What follows are screenshots and videos of Arkansas v. ULM.
Consider whether the play is simply good defensive play or was something blown on the part of Arkansas’ offensive linemen?
Some of these offensive blocking schemes must be by design. Coach Petrino’s repeated phrases, “Make the first person miss” and “Yards after initial contact,” beg the question of whether there are more purposeful instances of the defensive end going unblocked than we might otherwise realize.
Each video is really short, no more than 10 seconds each. It may take watching each video 4-5 times to track each player referred to in the screen shot.
The good about what’s shown is that most of this looks mental. When it comes to position and staying with blocks, it is both a mental and a physical issue. Rarely do the offensive linemen look like they simply get shoved back when the lineman is low and in position.
This is a rushing play off Arkansas’ left guard. Initially Arkansas’ left tackle is pushed back causing our runner to head to the center then to the hole. Because the play develops slower than expected a defensive back from Arkansas’ right comes through a right-side hole to help make the play.
On this play in particular, and it occurs again later, our offensive guard checks for any late blitzes (it’s easier to see in slow motion, but it may help to view in full screen on this one), and it’s just enough to allow the defensive end to avoid a double team and get to Mallett.
This is close to what the offensive lineman is supposed to do, although a bigger pocket is probably preferable.
The play is a run to the right, and the right side of the offensive line opens a hole as big a Dallas. All offensive linemen have position on the defensive linemen. It’s hard to understand, and maybe someone out there can explain, why the left tackle blocks down in the direction of the play as opposed to blocking out on the defensive end who assists on the tackle.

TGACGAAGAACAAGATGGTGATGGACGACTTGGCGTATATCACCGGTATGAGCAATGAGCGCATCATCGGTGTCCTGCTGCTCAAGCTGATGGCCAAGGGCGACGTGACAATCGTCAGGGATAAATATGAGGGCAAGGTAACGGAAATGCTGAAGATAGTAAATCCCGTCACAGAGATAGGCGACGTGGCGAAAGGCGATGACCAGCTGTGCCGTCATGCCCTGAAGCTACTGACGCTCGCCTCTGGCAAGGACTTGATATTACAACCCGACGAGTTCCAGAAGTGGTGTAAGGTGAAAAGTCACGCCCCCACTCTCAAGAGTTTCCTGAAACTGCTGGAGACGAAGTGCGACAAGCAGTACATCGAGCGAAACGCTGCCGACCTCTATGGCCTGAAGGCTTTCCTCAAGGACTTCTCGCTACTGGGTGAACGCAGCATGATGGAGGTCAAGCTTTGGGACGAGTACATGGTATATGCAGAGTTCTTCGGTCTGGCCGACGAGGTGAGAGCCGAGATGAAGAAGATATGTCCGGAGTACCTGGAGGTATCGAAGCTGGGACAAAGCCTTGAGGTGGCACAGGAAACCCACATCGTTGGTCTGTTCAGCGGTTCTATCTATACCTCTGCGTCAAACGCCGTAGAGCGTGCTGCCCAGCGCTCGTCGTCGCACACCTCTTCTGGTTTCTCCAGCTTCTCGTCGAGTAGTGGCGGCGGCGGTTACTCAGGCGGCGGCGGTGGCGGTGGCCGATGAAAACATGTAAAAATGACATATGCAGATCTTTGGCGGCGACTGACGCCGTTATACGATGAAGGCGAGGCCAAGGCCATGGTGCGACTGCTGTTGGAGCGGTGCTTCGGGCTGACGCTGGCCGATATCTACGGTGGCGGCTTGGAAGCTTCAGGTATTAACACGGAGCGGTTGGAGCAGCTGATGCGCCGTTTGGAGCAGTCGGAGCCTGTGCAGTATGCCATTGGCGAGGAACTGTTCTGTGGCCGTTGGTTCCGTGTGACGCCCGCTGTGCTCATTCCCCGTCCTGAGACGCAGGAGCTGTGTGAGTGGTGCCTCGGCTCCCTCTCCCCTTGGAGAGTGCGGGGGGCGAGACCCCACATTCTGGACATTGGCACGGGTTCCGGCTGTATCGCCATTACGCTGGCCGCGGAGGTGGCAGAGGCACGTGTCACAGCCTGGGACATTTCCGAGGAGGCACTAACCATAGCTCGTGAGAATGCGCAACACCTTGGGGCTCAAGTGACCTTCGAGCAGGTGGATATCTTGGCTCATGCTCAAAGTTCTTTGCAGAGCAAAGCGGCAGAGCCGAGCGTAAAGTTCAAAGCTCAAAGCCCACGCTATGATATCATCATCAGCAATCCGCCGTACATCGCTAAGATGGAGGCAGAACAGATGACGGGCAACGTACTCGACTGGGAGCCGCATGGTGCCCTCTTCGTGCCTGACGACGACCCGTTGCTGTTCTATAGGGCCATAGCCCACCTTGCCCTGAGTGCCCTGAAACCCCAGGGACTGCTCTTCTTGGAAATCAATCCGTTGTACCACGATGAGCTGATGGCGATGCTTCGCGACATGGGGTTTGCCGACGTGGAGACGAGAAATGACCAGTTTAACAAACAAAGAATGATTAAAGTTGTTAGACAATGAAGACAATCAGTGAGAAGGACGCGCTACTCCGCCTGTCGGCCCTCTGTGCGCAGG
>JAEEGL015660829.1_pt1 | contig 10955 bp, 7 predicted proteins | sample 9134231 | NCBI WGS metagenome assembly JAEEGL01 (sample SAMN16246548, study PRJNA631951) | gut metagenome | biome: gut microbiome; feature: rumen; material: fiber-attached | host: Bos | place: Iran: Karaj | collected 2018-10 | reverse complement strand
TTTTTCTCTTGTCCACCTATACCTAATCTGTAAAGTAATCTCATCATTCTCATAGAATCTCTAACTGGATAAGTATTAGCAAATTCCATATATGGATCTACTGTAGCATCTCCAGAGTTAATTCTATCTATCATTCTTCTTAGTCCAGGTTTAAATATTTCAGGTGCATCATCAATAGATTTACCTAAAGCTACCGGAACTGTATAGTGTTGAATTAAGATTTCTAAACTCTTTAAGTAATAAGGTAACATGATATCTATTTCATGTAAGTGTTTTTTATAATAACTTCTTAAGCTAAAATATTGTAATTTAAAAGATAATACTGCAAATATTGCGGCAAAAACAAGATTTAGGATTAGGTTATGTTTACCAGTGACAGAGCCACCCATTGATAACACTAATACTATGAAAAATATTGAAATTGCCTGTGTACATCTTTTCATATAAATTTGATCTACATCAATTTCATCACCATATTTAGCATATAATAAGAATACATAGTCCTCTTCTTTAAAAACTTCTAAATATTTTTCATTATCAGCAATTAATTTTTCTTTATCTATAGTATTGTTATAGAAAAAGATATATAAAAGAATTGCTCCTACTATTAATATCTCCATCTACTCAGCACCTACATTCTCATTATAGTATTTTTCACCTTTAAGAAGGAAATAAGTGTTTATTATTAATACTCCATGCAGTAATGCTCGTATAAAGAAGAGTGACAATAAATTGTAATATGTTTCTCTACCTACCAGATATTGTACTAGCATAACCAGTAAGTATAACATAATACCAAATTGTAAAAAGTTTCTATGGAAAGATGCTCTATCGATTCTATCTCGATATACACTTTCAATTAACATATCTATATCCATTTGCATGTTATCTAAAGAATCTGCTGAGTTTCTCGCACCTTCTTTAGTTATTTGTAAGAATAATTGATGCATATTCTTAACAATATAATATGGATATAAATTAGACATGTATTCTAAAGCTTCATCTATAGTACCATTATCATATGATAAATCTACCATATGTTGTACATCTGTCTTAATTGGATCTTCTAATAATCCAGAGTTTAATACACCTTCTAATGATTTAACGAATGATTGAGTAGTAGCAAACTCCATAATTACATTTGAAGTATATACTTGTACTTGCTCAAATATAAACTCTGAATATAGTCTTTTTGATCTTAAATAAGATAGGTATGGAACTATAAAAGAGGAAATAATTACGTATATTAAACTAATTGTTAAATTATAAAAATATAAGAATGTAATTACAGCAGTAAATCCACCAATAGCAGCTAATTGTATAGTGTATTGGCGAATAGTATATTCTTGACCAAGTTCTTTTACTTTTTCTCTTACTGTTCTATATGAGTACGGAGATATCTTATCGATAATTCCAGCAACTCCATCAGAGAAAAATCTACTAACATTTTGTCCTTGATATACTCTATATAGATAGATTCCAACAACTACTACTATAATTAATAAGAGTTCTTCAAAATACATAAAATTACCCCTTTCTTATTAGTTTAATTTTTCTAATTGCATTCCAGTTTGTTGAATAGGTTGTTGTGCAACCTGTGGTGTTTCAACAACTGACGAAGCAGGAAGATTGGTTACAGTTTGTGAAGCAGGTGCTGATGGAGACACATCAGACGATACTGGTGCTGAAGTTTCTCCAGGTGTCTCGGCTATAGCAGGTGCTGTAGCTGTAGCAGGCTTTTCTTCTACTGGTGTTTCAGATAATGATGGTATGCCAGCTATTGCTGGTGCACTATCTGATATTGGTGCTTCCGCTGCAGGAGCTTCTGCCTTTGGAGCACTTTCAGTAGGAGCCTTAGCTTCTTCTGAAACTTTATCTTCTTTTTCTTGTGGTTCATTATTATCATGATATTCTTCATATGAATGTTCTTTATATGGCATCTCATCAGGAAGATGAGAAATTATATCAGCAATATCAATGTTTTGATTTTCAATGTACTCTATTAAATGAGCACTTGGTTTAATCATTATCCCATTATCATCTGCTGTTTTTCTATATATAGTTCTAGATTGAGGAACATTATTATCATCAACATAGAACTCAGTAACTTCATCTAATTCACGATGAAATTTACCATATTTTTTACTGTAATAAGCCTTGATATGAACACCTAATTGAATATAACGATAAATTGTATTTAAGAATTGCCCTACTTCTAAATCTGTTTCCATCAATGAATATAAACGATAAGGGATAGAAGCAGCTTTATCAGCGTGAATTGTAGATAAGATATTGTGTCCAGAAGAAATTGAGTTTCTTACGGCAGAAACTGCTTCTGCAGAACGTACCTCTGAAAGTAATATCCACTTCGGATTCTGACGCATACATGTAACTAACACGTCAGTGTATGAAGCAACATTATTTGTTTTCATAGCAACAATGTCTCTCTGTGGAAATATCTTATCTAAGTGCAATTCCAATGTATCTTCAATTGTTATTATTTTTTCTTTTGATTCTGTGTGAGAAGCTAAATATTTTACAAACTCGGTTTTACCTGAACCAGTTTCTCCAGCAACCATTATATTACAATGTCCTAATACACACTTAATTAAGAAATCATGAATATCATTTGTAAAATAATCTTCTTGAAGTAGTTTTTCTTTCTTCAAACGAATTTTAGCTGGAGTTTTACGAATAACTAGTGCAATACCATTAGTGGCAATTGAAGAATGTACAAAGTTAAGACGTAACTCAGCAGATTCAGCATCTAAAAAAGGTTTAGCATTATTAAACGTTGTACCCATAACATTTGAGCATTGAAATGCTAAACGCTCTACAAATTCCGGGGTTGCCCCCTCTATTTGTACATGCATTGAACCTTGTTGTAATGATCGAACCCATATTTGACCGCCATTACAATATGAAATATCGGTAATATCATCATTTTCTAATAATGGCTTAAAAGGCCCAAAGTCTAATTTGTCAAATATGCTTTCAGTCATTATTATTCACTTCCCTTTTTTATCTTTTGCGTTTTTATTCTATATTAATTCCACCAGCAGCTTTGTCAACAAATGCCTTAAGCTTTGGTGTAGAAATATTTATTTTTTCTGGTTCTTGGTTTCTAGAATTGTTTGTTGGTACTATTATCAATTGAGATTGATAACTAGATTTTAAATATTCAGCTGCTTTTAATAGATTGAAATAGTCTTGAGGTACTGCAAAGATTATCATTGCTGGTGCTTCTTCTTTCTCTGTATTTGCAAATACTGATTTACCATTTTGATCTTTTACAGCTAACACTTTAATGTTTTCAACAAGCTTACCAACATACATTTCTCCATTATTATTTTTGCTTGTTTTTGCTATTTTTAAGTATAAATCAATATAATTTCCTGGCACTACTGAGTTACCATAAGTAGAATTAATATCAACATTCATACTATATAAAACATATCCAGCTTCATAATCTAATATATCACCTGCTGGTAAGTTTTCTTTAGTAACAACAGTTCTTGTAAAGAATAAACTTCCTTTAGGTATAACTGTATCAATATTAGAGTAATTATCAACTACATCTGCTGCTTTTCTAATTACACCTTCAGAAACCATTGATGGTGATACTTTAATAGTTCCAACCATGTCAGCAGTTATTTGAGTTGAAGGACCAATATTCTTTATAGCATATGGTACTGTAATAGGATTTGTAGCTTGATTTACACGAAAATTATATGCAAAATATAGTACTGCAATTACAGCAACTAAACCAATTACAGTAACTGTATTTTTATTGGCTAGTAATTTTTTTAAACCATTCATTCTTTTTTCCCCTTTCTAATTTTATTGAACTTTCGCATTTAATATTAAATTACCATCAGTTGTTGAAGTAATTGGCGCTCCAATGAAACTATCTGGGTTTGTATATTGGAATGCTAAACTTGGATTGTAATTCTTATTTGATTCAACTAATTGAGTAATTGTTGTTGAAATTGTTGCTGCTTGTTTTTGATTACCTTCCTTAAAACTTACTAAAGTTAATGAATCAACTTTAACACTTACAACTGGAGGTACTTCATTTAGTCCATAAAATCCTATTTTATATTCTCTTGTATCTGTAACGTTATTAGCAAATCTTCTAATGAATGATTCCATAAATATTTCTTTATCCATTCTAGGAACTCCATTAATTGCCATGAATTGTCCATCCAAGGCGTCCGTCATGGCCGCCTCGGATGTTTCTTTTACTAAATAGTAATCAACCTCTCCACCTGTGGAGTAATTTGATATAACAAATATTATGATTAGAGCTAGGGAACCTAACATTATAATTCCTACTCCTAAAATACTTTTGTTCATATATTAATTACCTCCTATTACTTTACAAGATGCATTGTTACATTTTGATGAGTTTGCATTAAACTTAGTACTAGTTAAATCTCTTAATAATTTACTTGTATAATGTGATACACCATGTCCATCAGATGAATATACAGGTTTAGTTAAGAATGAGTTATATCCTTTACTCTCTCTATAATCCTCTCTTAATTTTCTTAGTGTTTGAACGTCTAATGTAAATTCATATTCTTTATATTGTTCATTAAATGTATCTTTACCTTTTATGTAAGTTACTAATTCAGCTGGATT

Arkansas’ left guard continues to worry about the defensive end/tackle while his center needs help. A slightly quicker decision would help the nose guard stay contained, especially since the defensive nose guard has lined up in the gap to the left of center (from Arkansas’ perspective) or on the center’s left shoulder.
Arkansas has a tight end as a down lineman who handles the defensive end. The corner is coming on a blitz and is picked up by the fullback. The nose guard appears to be lined up on right shoulder of Arkansas’ left offensive guard. It’s difficult to tell what’s happening with Arkansas’ left guard and left offensive tackle, both of whom have position on the nose tackle with some help from the center to keep the nose guard from making the play.
Why is the tackle blocking down when there’s a defensive lineman standing to the left? If there’s a trap block on then it’s the guard who goes after the standing end. Otherwise shouldn’t the offensive tackle kick out the defensive end?